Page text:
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Updated 17 October 2013

Why people are addicted to soapies

Stories have the power to change people's behaviour, a new study has found.

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A particular type of consumer enjoys stories with plots, characters, and imagery that allow them to get lost in the narrative, according to a new study in the Journal of Consumer Research.

"Stories have the power to change people's behaviour," write authors Tom van Laer (ESCP Europe Business School), Ko de Ruyter (Maastricht University), Luca M. Visconti (ESCP Europe Business School), and Martin Wetzels (Maastricht University).

"Contemporary examples include the persuasive power of Latin American telenovelas, which influence family planning choices and enrolment in adult literacy programmes, as well as internet users sharing written stories, photos, and videos about themselves and their market experiences."

The authors wanted to understand what kinds of stories allowed consumers to mentally enter a story, a phenomenon called "narrative transportation". They also wondered which kinds of consumers were more likely to identify with the narratives.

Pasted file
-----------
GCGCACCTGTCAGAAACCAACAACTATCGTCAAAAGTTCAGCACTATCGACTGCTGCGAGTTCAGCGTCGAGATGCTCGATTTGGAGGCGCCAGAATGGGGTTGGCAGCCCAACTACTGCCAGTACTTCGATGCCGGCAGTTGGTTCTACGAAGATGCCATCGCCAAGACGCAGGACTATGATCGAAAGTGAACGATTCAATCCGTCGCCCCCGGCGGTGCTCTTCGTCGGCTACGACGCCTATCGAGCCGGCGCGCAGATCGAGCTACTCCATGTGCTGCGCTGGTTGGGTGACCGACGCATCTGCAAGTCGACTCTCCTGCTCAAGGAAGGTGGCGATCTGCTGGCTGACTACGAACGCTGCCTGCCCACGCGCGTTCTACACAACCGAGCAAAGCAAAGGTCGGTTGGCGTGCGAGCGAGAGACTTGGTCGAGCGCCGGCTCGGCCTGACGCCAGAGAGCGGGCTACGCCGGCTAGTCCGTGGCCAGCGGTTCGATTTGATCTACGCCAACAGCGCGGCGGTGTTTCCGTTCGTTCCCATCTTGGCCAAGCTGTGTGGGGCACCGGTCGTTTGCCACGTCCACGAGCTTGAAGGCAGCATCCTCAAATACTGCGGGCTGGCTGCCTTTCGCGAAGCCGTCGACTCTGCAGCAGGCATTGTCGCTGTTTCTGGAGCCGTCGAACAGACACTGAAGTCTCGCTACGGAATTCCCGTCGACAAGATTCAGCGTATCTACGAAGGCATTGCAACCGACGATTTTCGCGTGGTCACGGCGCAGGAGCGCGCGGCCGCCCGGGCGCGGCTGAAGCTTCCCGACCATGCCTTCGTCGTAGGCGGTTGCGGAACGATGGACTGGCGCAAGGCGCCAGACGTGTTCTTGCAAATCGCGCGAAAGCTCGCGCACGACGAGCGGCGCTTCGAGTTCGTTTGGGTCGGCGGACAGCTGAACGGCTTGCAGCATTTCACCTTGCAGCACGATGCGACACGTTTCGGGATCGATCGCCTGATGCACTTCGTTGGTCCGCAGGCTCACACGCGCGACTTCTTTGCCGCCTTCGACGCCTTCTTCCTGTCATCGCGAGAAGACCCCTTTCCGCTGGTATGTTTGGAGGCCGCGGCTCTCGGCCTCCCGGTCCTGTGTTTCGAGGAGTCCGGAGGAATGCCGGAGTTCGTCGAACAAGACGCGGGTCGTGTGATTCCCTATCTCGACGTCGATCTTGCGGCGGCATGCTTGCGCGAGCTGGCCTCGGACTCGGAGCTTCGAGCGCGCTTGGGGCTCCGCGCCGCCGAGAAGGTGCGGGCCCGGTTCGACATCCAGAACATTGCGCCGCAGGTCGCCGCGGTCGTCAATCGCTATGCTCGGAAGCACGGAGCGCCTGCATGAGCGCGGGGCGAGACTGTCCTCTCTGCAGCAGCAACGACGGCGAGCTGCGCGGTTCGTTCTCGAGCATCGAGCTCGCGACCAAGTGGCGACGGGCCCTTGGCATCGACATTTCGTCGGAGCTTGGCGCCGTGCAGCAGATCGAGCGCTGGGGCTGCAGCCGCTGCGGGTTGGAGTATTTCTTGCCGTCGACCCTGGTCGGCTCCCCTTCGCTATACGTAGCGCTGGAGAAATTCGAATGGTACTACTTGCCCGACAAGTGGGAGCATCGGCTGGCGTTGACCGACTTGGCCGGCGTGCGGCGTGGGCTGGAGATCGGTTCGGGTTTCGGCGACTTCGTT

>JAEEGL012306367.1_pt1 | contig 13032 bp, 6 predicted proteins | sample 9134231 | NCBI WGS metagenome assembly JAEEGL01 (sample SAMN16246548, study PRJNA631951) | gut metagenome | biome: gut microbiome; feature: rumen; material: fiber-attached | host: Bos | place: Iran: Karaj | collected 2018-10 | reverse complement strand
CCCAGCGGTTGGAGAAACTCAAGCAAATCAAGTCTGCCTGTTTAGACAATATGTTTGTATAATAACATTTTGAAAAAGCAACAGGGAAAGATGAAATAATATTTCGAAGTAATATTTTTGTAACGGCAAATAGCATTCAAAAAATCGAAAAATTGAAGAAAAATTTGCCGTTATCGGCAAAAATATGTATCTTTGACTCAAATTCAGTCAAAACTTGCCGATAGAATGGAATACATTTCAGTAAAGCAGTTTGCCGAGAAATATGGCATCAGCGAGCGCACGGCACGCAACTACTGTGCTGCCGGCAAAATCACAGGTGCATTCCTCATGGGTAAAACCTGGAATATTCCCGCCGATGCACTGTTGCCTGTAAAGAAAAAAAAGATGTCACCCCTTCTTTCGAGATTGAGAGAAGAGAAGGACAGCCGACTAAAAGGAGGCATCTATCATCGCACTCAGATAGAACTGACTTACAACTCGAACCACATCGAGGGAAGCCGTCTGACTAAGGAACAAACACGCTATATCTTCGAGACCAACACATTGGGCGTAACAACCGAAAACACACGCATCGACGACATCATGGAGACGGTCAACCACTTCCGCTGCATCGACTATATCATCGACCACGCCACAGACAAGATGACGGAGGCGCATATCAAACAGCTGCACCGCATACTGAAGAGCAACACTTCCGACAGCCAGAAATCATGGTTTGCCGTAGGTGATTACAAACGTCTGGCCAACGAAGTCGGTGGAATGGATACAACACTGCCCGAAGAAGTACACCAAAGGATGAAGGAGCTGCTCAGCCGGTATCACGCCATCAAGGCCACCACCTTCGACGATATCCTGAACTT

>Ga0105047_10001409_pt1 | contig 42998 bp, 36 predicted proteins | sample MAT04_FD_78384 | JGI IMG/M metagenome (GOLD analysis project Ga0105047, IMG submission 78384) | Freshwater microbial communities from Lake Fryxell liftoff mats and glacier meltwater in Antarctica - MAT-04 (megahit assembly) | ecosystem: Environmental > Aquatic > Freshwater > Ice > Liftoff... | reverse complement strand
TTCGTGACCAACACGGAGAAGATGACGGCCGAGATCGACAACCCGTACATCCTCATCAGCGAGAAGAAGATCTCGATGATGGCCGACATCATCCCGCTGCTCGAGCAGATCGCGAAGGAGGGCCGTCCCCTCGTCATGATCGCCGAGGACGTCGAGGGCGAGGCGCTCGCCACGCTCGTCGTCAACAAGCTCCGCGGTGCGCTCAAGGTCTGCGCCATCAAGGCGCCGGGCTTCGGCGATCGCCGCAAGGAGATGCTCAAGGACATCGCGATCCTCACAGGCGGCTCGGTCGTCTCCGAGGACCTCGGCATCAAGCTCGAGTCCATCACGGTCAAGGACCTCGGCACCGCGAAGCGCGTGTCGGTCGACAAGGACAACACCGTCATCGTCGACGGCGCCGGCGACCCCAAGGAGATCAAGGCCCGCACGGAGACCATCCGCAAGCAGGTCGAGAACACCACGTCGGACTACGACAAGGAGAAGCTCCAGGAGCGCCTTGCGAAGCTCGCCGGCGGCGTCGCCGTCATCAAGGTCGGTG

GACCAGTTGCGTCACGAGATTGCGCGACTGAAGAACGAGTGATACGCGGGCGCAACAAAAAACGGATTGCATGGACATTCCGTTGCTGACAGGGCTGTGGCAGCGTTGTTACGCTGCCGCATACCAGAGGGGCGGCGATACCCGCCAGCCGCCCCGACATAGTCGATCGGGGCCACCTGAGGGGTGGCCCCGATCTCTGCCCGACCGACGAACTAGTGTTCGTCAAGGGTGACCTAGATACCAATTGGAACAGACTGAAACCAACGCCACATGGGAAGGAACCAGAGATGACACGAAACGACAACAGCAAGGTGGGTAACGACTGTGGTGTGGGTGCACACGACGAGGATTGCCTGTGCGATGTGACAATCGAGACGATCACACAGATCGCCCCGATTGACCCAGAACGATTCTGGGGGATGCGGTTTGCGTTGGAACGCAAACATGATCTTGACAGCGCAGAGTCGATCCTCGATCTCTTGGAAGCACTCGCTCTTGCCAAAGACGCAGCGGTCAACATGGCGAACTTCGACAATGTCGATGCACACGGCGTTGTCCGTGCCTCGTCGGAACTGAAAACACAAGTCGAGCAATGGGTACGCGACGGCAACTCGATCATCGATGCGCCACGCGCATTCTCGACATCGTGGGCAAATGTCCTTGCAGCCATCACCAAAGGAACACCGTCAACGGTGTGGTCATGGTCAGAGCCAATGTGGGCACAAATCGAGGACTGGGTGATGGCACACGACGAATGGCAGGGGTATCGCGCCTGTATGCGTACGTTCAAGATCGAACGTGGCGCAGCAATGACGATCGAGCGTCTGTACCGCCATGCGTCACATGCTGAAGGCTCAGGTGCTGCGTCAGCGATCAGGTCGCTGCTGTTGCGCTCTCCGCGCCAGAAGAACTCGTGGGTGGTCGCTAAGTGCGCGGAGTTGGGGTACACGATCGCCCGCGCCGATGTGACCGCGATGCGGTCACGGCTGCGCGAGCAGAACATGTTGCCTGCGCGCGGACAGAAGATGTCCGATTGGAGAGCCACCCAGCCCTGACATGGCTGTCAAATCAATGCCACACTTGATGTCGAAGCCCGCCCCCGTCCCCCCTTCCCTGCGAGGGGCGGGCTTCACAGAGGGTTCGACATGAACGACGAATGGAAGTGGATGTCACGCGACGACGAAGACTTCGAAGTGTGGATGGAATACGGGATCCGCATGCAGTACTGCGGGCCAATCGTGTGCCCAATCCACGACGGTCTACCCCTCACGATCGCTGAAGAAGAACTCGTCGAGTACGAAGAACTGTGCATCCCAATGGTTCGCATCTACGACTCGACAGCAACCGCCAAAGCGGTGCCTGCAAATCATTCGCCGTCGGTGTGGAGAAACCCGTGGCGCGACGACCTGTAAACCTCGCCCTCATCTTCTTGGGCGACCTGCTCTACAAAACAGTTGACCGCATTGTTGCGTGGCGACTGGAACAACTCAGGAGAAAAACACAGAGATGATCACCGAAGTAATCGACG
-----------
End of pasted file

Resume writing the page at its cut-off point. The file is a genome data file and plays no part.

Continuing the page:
They reviewed articles written in five different languages that dealt with the theme of narrative transportation and tested consumer reactions to those stories.

Five characteristics

They found that consumers were most likely to engage with realistic stories with identifiable characters and plots that easily lead to mental imagery. They also identified five characteristics that made participants more able to be transported: familiarity, attention, ability to fantasize, higher education, and female gender.

"Consumers who are 'transported' are changed by their experience. People who lose themselves in a story, accept the story is true and relate to the characters," the authors write. "As the Hopi proverb goes, 'The one who tells the story rules the world', and now we know how."

 (Picture: Woman watching TV from Shutterstock)

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